President Biden at a podium marked with the presidential seal.
President Biden gives a speech in the Royal Castle Arcades in Warsaw, Poland, on Feb. 21. (Artur Widak/NurPhoto via Getty Images)

How is Biden’s plan different?

On a call with reporters this week, Biden administration officials pushed back on the suggestion that the new asylum proposal is simply a continuation of Trump’s policies, insisting that “This is definitely different.”

“The purpose of this is not to cut off people from seeking asylum the way the Trump administration was trying to do,” said one official, who spoke to reporters on condition of anonymity.

For one thing, the officials also noted that the Biden administration proposal does not apply to unaccompanied children, and allows for various humanitarian exemptions, including for migrants with acute medical conditions, human trafficking victims and those fleeing "imminent and extreme" danger.” They also emphasized that the presumption of asylum ineligibility created by the new rule is “rebuttable,” meaning that migrants can overcome that presumption by proving that they were denied refuge in another country before reaching the U.S. or were unable to schedule an appointment at an official port of entry before arriving at the border.

Advocates and attorneys who work with asylum seekers have said that while they welcome the exceptions outlined in the Biden proposal, they remain skeptical how easy it will be for those who qualify to access those exceptions.

“The problem with the exceptions is that most of them are legally complex, and you're dealing with an area of the law where literally 99% of these folks do not have representation,” said Jeremy McKinney, president of the American Immigration Lawyers Association.

McKinney told Yahoo News that even with the exceptions, the Biden administration is opening itself up to the kind of legal challenges that the Trump ban faced, by restricting asylum in a way that, he said, “clearly violates” federal law.

“It's just creating a complicating factor on asylum seekers that is not present in the statute,” McKinney said. “And that, ultimately, is the problem.”

A U.S. Border Patrol agent checks  immigrants' identification.
A U.S. Border Patrol agent checks for identification of immigrants as they wait to be processed after crossing the border from Mexico on Dec. 30, 2022, in Yuma, Ariz. (Qian Weizhong/VCG via Getty Images)

What 'legal pathways' are the Biden administration providing for asylum seekers at the border?

Central to the Biden administration’s new asylum rule — and the argument that it’s different from the earlier Trump bans — is the promise that the new restrictions will be offset by expanded access to “legal, orderly” pathways to the United States, and specifically, the ability to request asylum at an official port of entry along the southern border.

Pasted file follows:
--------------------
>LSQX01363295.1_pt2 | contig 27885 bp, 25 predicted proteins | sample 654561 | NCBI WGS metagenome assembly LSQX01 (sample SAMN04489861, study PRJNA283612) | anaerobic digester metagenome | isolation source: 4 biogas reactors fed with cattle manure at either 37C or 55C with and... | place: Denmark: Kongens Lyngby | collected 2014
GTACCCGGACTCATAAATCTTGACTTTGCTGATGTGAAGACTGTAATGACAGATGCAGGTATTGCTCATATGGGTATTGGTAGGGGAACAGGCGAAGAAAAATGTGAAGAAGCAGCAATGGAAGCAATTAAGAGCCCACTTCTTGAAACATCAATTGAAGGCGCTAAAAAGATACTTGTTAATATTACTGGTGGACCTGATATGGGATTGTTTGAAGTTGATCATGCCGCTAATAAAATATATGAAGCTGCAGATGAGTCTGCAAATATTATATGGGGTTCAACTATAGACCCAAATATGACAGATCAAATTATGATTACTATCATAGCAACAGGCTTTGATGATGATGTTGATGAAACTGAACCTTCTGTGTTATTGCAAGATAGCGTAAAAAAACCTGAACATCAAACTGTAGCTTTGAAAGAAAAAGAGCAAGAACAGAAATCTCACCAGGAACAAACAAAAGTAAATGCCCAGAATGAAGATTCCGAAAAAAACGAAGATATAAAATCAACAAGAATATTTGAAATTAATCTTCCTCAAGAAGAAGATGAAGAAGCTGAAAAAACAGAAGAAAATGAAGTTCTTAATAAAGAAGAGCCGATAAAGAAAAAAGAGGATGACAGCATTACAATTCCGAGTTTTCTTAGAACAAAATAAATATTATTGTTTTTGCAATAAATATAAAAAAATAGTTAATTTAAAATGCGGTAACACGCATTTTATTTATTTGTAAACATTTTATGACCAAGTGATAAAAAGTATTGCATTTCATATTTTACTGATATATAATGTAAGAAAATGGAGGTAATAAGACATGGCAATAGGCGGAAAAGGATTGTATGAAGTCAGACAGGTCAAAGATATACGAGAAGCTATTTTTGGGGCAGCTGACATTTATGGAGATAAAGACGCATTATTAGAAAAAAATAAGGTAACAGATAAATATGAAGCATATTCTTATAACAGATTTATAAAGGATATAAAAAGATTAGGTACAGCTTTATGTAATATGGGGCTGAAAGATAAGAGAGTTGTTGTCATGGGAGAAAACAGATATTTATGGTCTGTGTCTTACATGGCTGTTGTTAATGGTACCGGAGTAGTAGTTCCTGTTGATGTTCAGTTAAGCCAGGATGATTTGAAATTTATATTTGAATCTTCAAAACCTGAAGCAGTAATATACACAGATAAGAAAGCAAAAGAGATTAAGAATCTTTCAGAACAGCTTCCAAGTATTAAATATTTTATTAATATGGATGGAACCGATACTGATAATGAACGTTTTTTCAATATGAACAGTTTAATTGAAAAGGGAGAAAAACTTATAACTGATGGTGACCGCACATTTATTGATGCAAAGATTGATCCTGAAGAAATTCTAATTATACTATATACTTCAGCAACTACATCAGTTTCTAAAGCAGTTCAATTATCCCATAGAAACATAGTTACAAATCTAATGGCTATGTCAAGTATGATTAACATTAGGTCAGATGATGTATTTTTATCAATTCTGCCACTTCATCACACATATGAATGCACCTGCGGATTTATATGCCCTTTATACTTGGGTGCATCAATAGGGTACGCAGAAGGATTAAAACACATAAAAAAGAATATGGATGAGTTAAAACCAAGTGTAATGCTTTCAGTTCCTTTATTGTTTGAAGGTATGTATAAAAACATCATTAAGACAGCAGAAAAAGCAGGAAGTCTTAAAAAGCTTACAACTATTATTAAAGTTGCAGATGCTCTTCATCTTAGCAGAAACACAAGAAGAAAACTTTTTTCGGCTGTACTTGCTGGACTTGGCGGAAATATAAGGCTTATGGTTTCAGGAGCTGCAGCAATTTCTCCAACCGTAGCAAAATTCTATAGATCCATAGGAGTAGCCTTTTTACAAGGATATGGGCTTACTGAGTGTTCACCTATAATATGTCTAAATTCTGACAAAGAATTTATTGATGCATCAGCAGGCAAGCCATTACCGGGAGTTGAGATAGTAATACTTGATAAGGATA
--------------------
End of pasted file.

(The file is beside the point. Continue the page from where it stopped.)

Where Trump’s transit ban applied to migrants who tried to seek asylum anywhere along the southwest border, under the proposed Biden rule, migrants who fail to seek protection in a third country would only be considered ineligible for asylum in the U.S. if they tried to cross the border unlawfully, between ports of entry.

Those who present themselves at an official port of entry, on the other hand, would only be considered ineligible for asylum if they failed to schedule an appointment in advance through a smartphone app called CBP One.

Originally introduced two years ago, to help commercial truckers schedule cargo inspections, the CBP One app is now being used by migrants requesting exemptions to Title 42 restrictions, as well as those who have been granted temporary humanitarian parole under a new program that promises to welcome up to 30,000 migrants a month from Cuba, Haiti, Nicaragua and Venezuela.

Under the proposed rule published this week, the administration soon plans to expand implementation of the app “to allow an increasing number of migrants who may wish to claim asylum to request an available time and location to present and be inspected and processed at certain ports of entry.”

Advocates and attorneys who work with migrants along the southern border, however, have raised concerns about the plan’s reliance on the CBP One app, which they criticize as exclusionary and riddled with glitches.

“While the Biden administration has launched a smartphone app for asylum appointments and expanded a temporary parole option for an extremely limited subset of four nationalities, these measures are no substitute for the legal right to seek asylum, regardless of manner of entry,” Krish O’Mara Vignarajah, president and CEO of Lutheran Immigration and Refugee Service, said in a statement Tuesday. “It is generally the most vulnerable asylum seekers who are least likely to be able to navigate a complex app plagued by technical issues, language barriers and overwhelming demand.”